Lifting Stay-in-Place Rules Won’t Fix Economy If Virus Still Rages, Fauci Says

A number of protests across the country took place over the weekend, in which participants argued against stay-in-place orders meant to slow the spread of the coronavirus, and in favor of “reopening the economy” as pushed by President Donald Trump.

Such calls for a quick “reopening” contradict what health experts have said is feasible at this time, particularly because there aren’t enough testing kits across the nation to determine which states are able to move in that direction.

Asked on Monday morning about the issue of ending stay-in-place orders, Anthony Fauci, Director of the National Institute of Allergy and Infectious Diseases and a member of Trump’s coronavirus task force, suggested that even if social distancing standards were relaxed, it wouldn’t restore the health of the economy as some protesters have implied it would.

Asked by “Good Morning America” host George Stephanopoulos to respond to the protests, Fauci tried to show sympathy for their cause while also noting how their goals couldn’t be achieved without controlling the virus first.

“The message is that clearly this is something that is hurting, from the standpoint of economics and the standpoint of things that have nothing to do with the virus. But unless we get the virus under control, the real recovery economically is not going to happen,” Fauci said.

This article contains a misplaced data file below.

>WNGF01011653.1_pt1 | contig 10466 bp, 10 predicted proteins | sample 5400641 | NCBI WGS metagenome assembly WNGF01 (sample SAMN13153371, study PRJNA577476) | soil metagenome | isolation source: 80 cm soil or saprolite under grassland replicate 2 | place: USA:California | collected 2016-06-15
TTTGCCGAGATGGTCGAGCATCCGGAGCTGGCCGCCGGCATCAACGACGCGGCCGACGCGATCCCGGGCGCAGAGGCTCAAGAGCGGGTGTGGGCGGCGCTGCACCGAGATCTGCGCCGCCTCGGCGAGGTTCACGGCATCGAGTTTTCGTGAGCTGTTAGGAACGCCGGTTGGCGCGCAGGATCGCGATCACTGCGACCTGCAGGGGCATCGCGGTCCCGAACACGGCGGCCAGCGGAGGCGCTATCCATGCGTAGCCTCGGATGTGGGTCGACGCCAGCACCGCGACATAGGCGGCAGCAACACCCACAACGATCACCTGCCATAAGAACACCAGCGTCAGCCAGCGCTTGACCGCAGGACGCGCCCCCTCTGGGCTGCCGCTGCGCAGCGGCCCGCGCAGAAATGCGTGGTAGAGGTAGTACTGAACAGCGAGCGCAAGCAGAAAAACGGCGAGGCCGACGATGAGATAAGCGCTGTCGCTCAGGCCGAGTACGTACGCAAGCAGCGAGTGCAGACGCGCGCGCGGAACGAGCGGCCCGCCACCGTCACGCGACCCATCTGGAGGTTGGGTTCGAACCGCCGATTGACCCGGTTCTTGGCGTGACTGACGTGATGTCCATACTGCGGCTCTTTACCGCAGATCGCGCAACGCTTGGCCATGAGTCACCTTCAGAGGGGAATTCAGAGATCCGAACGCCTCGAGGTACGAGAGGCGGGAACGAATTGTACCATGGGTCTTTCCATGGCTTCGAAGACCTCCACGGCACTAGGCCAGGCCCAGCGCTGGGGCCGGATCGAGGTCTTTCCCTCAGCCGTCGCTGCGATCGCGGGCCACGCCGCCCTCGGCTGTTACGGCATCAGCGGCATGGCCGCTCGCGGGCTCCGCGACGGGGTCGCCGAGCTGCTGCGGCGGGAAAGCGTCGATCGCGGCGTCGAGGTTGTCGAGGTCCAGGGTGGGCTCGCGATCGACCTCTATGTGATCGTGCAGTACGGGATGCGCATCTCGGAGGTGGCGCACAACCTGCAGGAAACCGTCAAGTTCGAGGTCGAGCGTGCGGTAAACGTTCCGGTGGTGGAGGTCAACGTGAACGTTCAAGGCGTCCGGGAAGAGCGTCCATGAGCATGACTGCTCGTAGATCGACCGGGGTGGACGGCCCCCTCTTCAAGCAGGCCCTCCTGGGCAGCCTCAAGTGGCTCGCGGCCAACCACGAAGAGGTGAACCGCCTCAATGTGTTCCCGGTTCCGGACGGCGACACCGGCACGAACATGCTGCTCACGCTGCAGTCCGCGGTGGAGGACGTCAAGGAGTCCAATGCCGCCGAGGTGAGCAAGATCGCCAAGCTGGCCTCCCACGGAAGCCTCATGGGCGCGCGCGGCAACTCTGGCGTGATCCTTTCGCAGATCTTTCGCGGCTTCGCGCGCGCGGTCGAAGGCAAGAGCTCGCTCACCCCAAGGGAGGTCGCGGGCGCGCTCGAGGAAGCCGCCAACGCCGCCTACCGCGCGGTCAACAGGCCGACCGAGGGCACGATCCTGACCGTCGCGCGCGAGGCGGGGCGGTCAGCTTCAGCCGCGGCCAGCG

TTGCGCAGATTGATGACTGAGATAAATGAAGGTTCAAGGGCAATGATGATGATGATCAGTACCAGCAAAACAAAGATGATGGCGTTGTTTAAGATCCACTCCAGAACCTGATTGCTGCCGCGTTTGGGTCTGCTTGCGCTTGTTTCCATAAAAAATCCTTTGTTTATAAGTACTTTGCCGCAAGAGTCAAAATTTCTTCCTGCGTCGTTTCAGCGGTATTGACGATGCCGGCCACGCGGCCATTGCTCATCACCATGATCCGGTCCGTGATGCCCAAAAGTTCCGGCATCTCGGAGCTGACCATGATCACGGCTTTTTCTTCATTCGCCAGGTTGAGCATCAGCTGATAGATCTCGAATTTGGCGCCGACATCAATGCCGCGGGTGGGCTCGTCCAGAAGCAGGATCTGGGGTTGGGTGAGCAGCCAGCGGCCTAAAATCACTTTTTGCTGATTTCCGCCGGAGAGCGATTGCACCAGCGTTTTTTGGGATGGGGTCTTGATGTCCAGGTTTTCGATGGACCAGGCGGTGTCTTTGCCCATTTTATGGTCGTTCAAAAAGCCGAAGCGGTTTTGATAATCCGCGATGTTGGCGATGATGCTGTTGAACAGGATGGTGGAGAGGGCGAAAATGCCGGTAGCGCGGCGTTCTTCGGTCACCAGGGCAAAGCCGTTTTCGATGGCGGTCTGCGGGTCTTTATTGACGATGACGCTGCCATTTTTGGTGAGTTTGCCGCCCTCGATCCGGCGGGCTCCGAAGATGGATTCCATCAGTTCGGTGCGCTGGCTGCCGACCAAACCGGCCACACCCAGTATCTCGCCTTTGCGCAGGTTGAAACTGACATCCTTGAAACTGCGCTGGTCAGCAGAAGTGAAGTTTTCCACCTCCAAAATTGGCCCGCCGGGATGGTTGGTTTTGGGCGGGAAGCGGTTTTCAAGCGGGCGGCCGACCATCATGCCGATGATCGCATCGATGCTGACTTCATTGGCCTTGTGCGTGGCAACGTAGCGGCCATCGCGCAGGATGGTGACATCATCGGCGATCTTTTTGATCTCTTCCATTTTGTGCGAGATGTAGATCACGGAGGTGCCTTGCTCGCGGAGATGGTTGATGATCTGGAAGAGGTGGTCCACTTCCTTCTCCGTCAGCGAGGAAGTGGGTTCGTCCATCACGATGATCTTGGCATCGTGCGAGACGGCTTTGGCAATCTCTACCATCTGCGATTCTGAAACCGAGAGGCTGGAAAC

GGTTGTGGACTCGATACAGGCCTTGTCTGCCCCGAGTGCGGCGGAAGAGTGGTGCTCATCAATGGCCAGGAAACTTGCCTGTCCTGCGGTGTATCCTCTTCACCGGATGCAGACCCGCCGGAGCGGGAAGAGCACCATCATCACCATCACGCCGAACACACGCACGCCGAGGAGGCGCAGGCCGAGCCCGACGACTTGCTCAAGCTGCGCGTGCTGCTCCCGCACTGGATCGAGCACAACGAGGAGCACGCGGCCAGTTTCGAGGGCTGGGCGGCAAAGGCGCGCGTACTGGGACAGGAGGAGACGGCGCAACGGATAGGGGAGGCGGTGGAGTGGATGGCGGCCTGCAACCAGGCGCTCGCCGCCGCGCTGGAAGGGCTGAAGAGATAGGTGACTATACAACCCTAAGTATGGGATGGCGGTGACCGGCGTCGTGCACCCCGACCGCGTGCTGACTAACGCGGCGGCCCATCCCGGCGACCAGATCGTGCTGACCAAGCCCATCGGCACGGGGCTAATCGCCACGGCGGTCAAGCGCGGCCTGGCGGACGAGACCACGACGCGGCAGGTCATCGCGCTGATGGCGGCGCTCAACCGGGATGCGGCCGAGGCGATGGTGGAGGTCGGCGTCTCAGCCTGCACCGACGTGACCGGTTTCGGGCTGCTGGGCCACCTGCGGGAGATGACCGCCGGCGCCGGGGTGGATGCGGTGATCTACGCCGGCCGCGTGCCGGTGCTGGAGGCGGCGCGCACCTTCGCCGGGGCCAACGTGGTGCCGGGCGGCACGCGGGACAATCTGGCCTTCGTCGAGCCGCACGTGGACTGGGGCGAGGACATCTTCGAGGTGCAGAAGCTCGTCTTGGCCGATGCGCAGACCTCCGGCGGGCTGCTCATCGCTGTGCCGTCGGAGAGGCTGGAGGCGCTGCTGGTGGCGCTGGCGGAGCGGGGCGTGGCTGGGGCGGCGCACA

“Reopening the economy” came with risks, Fauci said, and little possibility of big rewards.

“If you jump the gun, and you go into a situation where you have a big spike, you’re going to set yourself back,” Fauci explained. “So as painful as it is to go by the careful guidelines of gradually phasing into a reopening, it’s going to backfire if you don’t.”

The push to end stay-in-place orders issued out by most state governors is one that has the apparent approval of the Trump administration — Trump himself urged several citizens last week to “liberate” their states from such orders, in defiance of his own recommendations on how to transition — but it’s a cause that even a number of economists say isn’t a good idea to pursue.

New York Times opinion columnist Paul Krugman wrote last week that economists tend to listen to experts from other fields of study rather than rely on their own instincts alone.

“Serious economists know what they don’t know — they recognize and respect experts from other disciplines,” he wrote, adding that, in his opinion, the push to “reopen” the economy is coming from “cranks and cronies.”

Trump may in fact be motivated by other factors, including political ones, in his push to end stay-in-place orders. Sources with knowledge of the president’s thoughts and conversations in recent weeks have described how Trump is eager to “reopen” things in order to still appear strong politically on the issue of the economy in the run-up to the 2020 presidential election.

But Americans overall are skeptical about prematurely ending stay-in-place orders. According to a recent NBC News/Wall Street Journal poll, 58 percent of Americans are concerned that efforts to “reopen the economy” might be too fast, while only 32 percent believe the opposite, that efforts to do so may be too slow in coming about.